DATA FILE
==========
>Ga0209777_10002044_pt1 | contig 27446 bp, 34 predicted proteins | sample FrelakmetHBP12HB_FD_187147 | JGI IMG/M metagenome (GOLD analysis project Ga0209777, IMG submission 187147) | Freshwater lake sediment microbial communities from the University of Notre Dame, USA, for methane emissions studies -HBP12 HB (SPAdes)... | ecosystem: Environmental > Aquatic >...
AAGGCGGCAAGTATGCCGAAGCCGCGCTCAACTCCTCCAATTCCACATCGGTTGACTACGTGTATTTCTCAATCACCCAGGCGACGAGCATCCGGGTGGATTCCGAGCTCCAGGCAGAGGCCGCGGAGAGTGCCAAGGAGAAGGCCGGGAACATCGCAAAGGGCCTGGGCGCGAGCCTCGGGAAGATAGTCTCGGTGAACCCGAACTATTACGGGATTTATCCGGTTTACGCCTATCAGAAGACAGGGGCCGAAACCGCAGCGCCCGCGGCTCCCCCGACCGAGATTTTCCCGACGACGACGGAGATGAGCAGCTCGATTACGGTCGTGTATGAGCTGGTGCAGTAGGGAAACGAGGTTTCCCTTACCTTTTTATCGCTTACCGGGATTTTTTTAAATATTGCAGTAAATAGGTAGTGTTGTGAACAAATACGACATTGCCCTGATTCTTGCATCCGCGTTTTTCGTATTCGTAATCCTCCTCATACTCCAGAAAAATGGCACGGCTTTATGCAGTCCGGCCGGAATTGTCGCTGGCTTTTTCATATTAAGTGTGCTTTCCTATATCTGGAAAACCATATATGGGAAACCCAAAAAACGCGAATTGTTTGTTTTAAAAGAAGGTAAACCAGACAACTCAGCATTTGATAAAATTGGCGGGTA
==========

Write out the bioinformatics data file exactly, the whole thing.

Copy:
>Ga0209777_10002044_pt1 | contig 27446 bp, 34 predicted proteins | sample FrelakmetHBP12HB_FD_187147 | JGI IMG/M metagenome (GOLD analysis project Ga0209777, IMG submission 187147) | Freshwater lake sediment microbial communities from the University of Notre Dame, USA, for methane emissions studies -HBP12 HB (SPAdes)... | ecosystem: Environmental > Aquatic >...
AAGGCGGCAAGTATGCCGAAGCCGCGCTCAACTCCTCCAATTCCACATCGGTTGACTACGTGTATTTCTCAATCACCCAGGCGACGAGCATCCGGGTGGATTCCGAGCTCCAGGCAGAGGCCGCGGAGAGTGCCAAGGAGAAGGCCGGGAACATCGCAAAGGGCCTGGGCGCGAGCCTCGGGAAGATAGTCTCGGTGAACCCGAACTATTACGGGATTTATCCGGTTTACGCCTATCAGAAGACAGGGGCCGAAACCGCAGCGCCCGCGGCTCCCCCGACCGAGATTTTCCCGACGACGACGGAGATGAGCAGCTCGATTACGGTCGTGTATGAGCTGGTGCAGTAGGGAAACGAGGTTTCCCTTACCTTTTTATCGCTTACCGGGATTTTTTTAAATATTGCAGTAAATAGGTAGTGTTGTGAACAAATACGACATTGCCCTGATTCTTGCATCCGCGTTTTTCGTATTCGTAATCCTCCTCATACTCCAGAAAAATGGCACGGCTTTATGCAGTCCGGCCGGAATTGTCGCTGGCTTTTTCATATTAAGTGTGCTTTCCTATATCTGGAAAACCATATATGGGAAACCCAAAAAACGCGAATTGTTTGTTTTAAAAGAAGGTAAACCAGACAACTCAGCATTTGATAAAATTGGCGGGTA